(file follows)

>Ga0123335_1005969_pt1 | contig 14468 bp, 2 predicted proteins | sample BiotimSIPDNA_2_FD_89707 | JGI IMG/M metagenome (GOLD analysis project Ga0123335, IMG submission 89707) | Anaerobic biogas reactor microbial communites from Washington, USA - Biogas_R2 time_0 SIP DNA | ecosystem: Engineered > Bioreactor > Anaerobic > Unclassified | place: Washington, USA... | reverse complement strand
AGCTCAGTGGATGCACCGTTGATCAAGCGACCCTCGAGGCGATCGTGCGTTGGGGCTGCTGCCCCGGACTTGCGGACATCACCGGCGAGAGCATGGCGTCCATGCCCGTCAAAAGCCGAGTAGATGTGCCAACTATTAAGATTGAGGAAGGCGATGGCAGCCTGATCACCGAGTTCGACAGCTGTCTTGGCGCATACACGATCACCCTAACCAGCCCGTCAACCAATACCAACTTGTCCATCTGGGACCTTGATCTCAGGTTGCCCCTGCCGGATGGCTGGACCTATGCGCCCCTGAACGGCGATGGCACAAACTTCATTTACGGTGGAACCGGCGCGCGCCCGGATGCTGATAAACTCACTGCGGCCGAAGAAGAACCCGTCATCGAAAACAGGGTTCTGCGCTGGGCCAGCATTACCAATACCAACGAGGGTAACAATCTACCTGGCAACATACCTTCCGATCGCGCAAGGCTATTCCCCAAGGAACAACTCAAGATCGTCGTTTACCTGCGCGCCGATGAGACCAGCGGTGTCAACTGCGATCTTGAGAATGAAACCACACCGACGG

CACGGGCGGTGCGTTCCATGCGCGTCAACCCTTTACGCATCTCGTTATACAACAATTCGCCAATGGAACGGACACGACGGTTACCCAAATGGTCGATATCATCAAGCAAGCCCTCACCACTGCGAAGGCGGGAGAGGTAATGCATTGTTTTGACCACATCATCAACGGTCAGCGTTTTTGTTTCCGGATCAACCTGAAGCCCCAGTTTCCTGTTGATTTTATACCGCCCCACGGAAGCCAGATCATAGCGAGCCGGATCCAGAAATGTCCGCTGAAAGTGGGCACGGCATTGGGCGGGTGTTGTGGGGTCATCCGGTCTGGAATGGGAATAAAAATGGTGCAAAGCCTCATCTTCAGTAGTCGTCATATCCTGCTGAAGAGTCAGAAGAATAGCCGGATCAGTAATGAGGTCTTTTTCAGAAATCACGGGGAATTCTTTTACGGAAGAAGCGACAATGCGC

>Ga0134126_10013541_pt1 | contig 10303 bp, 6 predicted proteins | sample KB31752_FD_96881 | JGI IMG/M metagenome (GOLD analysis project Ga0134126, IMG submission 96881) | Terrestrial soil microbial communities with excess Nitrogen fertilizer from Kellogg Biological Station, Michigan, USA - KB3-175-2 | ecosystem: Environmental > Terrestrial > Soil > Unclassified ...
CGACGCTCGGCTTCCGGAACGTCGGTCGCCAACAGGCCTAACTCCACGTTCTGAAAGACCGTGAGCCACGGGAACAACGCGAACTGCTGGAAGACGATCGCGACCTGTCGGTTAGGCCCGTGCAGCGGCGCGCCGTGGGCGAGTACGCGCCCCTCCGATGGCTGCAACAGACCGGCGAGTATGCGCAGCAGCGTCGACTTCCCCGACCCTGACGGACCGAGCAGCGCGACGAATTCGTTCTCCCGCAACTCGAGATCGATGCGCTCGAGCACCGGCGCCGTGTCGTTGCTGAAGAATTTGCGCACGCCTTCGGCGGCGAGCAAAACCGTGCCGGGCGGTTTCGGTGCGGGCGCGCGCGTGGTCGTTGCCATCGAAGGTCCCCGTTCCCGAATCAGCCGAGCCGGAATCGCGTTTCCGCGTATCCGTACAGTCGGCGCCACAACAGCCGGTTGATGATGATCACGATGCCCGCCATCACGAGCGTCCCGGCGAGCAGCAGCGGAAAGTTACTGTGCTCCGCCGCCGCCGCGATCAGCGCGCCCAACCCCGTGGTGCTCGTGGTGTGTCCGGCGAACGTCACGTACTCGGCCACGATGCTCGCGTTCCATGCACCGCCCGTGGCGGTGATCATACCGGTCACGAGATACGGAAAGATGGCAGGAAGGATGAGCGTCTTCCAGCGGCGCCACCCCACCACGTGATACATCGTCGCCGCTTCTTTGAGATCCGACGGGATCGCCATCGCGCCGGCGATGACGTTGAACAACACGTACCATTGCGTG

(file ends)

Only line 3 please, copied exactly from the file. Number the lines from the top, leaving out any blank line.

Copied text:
CACGGGCGGTGCGTTCCATGCGCGTCAACCCTTTACGCATCTCGTTATACAACAATTCGCCAATGGAACGGACACGACGGTTACCCAAATGGTCGATATCATCAAGCAAGCCCTCACCACTGCGAAGGCGGGAGAGGTAATGCATTGTTTTGACCACATCATCAACGGTCAGCGTTTTTGTTTCCGGATCAACCTGAAGCCCCAGTTTCCTGTTGATTTTATACCGCCCCACGGAAGCCAGATCATAGCGAGCCGGATCCAGAAATGTCCGCTGAAAGTGGGCACGGCATTGGGCGGGTGTTGTGGGGTCATCCGGTCTGGAATGGGAATAAAAATGGTGCAAAGCCTCATCTTCAGTAGTCGTCATATCCTGCTGAAGAGTCAGAAGAATAGCCGGATCAGTAATGAGGTCTTTTTCAGAAATCACGGGGAATTCTTTTACGGAAGAAGCGACAATGCGC